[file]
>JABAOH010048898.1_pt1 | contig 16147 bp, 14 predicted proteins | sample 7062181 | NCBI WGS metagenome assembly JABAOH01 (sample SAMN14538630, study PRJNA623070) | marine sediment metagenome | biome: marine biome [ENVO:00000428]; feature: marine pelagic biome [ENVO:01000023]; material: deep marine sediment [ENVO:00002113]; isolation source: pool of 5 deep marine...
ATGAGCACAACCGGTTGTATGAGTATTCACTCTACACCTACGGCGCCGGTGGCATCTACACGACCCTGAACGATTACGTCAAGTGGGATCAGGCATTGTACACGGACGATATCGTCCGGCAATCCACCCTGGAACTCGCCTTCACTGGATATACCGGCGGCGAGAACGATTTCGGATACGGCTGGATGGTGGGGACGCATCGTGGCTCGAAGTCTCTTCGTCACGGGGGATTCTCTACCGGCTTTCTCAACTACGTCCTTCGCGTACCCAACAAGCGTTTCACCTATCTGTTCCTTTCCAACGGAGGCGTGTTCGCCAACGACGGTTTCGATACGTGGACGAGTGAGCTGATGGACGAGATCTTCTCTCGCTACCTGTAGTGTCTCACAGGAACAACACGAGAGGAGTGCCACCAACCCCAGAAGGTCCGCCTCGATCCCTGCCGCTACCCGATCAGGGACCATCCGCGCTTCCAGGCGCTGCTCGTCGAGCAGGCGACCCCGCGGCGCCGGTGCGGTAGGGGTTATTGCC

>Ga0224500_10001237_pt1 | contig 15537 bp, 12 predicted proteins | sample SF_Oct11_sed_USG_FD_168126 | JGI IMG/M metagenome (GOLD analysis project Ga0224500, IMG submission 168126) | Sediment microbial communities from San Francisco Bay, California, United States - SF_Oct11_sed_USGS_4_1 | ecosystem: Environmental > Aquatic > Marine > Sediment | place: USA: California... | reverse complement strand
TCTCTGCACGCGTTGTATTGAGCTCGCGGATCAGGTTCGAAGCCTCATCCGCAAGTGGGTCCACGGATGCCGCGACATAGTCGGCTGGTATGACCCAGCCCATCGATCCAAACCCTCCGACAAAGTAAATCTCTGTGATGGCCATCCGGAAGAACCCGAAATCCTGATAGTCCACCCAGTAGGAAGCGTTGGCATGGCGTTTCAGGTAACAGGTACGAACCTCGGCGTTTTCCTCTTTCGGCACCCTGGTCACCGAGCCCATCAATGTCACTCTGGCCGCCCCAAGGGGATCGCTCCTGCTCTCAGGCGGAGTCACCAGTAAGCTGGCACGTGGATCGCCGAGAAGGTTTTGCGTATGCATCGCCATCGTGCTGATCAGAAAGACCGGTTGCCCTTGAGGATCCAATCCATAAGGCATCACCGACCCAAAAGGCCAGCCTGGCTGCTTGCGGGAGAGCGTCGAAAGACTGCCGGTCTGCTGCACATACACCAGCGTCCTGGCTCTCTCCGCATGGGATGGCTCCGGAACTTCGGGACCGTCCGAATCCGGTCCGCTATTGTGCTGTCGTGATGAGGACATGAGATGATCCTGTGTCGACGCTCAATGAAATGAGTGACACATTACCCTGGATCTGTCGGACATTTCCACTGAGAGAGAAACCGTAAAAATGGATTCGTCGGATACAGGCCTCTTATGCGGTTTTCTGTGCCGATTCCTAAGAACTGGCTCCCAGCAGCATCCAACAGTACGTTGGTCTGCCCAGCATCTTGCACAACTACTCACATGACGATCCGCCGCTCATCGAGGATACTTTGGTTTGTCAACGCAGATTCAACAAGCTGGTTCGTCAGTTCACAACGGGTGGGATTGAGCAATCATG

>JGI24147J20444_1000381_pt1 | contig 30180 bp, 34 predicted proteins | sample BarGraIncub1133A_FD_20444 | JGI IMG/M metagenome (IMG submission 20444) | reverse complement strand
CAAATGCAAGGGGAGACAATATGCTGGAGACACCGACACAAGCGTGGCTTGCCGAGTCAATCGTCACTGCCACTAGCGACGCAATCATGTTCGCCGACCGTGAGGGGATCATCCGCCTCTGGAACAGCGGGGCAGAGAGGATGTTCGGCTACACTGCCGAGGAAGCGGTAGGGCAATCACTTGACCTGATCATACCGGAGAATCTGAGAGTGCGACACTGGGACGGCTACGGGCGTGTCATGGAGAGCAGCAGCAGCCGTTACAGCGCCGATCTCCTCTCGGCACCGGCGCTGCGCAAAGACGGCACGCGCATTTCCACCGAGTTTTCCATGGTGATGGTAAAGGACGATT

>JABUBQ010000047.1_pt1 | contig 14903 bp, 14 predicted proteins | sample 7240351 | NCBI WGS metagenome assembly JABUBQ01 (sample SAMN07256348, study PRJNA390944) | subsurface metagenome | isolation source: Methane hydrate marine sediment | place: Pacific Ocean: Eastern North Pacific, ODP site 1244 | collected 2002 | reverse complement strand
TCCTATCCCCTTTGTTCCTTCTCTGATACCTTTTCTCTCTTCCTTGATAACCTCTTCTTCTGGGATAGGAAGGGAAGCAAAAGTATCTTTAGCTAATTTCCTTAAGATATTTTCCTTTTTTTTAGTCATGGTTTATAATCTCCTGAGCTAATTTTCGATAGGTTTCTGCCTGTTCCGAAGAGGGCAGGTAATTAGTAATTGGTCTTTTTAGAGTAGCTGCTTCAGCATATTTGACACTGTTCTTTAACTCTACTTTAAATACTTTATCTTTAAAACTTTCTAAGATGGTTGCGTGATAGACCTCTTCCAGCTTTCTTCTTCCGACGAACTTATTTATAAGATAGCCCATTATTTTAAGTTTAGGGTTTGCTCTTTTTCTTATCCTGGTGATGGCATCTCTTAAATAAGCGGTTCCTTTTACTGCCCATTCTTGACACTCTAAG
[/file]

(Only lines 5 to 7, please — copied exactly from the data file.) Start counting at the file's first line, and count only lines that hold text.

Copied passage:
>JGI24147J20444_1000381_pt1 | contig 30180 bp, 34 predicted proteins | sample BarGraIncub1133A_FD_20444 | JGI IMG/M metagenome (IMG submission 20444) | reverse complement strand
CAAATGCAAGGGGAGACAATATGCTGGAGACACCGACACAAGCGTGGCTTGCCGAGTCAATCGTCACTGCCACTAGCGACGCAATCATGTTCGCCGACCGTGAGGGGATCATCCGCCTCTGGAACAGCGGGGCAGAGAGGATGTTCGGCTACACTGCCGAGGAAGCGGTAGGGCAATCACTTGACCTGATCATACCGGAGAATCTGAGAGTGCGACACTGGGACGGCTACGGGCGTGTCATGGAGAGCAGCAGCAGCCGTTACAGCGCCGATCTCCTCTCGGCACCGGCGCTGCGCAAAGACGGCACGCGCATTTCCACCGAGTTTTCCATGGTGATGGTAAAGGACGATT

>JABUBQ010000047.1_pt1 | contig 14903 bp, 14 predicted proteins | sample 7240351 | NCBI WGS metagenome assembly JABUBQ01 (sample SAMN07256348, study PRJNA390944) | subsurface metagenome | isolation source: Methane hydrate marine sediment | place: Pacific Ocean: Eastern North Pacific, ODP site 1244 | collected 2002 | reverse complement strand